The skeletal system of our body contains numerous joints. A joint is where two bones come together that allows motion. Between the two bones is a wafer of tissue attached to each bone that is called cartilage. This cartilage is what protects the hard bone from contacting.
When this cartilage is damaged or wears out, the two bones begin rubbing on each other. This condition is called Arthritis.
Any Joint of our body is can become arthritic, but certain joints are more prone than others. The joints of our feet and lower extremity have a great deal of pressure that passes through them at the same time that movement is required. This combination sets a person up for joint wear and tear.
Typically when a person has arthritis they will get slow onset of pain in the joint. As time goes on, pain becomes worse because the bones rub more and more on each other. The common complaints will be pain and occasional swelling. As the condition continues bone spurs (bony outgrowths) are frequently noted around the joint. In most cases this will limit the range of motion of the joint. If these spurs occur in the feet then shoes are difficult to wear because of the rubbing that happens between the spur and shoe.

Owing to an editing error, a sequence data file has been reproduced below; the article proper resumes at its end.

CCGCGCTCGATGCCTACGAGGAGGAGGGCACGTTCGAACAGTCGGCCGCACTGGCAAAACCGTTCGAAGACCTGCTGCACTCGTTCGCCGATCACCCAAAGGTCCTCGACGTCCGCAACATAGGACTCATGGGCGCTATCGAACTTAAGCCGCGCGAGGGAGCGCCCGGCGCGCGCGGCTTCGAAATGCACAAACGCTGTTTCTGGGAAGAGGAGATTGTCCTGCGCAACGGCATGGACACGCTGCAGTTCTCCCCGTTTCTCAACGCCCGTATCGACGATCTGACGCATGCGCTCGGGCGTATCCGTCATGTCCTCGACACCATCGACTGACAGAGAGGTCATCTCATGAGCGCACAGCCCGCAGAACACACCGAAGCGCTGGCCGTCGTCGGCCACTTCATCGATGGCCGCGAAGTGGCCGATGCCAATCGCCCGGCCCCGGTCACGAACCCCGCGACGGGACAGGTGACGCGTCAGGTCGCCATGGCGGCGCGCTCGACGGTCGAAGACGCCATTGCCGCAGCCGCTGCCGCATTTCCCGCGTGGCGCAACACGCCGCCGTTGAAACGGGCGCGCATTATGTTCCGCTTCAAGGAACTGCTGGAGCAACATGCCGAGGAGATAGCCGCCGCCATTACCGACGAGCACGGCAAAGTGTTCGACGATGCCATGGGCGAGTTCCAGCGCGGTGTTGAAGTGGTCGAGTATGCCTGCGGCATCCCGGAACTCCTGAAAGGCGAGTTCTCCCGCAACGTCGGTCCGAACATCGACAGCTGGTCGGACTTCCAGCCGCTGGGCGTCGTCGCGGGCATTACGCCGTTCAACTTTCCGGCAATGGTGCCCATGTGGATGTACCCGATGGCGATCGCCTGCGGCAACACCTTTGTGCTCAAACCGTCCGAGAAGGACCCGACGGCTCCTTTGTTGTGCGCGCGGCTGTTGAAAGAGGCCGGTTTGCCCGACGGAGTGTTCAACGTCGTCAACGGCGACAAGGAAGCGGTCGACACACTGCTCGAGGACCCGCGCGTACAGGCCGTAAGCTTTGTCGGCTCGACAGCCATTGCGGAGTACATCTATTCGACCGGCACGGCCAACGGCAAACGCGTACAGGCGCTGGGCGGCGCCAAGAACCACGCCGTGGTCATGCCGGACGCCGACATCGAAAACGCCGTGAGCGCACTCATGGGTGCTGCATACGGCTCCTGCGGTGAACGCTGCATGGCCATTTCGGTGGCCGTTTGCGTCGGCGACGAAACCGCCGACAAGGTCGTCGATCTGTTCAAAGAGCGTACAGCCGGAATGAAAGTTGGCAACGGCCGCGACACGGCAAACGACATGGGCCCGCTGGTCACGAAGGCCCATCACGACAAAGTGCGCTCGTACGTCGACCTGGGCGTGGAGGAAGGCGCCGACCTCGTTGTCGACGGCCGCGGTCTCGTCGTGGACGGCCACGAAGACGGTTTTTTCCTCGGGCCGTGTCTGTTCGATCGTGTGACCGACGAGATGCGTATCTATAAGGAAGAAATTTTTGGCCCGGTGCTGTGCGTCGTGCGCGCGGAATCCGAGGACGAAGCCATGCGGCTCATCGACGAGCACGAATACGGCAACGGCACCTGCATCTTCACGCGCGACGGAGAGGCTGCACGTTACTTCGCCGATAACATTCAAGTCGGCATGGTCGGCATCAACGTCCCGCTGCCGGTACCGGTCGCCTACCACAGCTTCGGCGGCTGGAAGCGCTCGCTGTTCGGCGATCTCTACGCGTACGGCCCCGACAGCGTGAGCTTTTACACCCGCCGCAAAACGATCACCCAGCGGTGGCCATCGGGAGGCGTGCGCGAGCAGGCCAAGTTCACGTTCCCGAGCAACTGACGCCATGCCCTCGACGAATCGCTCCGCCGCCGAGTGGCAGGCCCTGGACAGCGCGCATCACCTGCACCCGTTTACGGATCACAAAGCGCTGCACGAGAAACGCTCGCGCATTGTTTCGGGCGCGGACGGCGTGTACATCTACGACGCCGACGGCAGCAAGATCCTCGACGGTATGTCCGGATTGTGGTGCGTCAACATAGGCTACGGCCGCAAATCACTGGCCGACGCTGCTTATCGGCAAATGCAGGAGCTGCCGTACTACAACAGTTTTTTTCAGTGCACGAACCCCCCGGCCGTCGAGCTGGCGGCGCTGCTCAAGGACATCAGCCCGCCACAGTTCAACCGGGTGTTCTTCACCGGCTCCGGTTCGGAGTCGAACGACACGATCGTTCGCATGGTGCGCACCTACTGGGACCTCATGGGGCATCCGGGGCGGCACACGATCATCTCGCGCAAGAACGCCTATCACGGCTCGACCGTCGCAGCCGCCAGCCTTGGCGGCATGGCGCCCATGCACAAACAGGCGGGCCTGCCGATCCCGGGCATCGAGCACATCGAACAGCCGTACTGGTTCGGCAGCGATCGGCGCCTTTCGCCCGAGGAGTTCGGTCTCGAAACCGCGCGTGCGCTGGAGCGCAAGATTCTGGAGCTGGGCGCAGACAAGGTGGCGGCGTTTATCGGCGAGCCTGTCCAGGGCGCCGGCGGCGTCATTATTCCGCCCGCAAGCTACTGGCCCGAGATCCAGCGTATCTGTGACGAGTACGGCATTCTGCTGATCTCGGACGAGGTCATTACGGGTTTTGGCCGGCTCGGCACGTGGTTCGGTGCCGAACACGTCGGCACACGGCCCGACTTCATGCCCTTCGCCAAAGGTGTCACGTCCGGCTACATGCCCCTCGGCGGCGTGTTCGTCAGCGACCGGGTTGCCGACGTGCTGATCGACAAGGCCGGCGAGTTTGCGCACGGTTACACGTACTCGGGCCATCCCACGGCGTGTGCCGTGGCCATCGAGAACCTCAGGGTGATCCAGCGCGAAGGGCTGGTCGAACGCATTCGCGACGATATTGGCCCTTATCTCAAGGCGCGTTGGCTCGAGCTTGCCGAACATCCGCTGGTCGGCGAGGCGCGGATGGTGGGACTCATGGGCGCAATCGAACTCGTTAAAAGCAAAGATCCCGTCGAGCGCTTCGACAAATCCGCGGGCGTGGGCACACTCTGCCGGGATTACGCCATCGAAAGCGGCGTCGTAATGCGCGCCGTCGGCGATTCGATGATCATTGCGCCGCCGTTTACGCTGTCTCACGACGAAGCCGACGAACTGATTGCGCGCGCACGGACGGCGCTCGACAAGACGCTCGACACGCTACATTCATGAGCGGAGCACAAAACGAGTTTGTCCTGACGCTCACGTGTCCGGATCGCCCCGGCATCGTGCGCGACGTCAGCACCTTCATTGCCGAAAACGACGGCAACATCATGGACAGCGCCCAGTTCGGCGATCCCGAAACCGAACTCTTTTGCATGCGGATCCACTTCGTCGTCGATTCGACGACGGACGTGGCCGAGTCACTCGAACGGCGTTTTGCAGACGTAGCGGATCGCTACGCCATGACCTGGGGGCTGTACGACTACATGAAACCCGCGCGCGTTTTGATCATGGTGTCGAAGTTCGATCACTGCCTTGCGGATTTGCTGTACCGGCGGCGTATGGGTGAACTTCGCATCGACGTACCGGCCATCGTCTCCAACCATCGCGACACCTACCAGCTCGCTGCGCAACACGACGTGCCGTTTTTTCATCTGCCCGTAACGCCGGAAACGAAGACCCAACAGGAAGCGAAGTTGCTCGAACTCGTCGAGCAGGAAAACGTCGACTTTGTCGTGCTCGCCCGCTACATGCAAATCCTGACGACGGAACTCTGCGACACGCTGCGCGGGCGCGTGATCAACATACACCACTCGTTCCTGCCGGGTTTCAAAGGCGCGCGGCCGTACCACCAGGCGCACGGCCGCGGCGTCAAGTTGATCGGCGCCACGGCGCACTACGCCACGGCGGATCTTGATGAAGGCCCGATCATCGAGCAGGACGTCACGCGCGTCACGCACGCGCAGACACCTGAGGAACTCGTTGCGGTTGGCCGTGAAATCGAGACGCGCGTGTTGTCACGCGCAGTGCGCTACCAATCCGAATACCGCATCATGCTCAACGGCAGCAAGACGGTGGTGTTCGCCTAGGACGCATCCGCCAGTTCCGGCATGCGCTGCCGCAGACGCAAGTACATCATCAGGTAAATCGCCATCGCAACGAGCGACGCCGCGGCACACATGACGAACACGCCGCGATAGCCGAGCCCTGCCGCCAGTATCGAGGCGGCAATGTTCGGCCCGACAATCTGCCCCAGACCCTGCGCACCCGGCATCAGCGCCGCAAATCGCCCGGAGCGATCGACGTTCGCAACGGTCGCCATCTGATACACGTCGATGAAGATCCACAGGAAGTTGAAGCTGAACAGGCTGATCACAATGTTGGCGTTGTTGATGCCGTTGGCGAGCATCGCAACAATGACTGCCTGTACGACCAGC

There are many causes of arthritis and the exact cause should be determine prior to any treatment. Studies such as X-rays are very helpful in determining the extent of damage to the joint and the presence or absence of bone spurs. Blood studies can help determine the cause or type of arthritis that the person has.
Typically treatments are directed at decreasing inflammation and pain, and preventing further damage to the joints.
Early treatments may include oral anti-inflammatories, physical therapy, shoe changes, shoe inserts, or padding and strapping.
In cases where spurs are encountered or where the joint damage is significant, surgery is sometimes required to provide pain relief.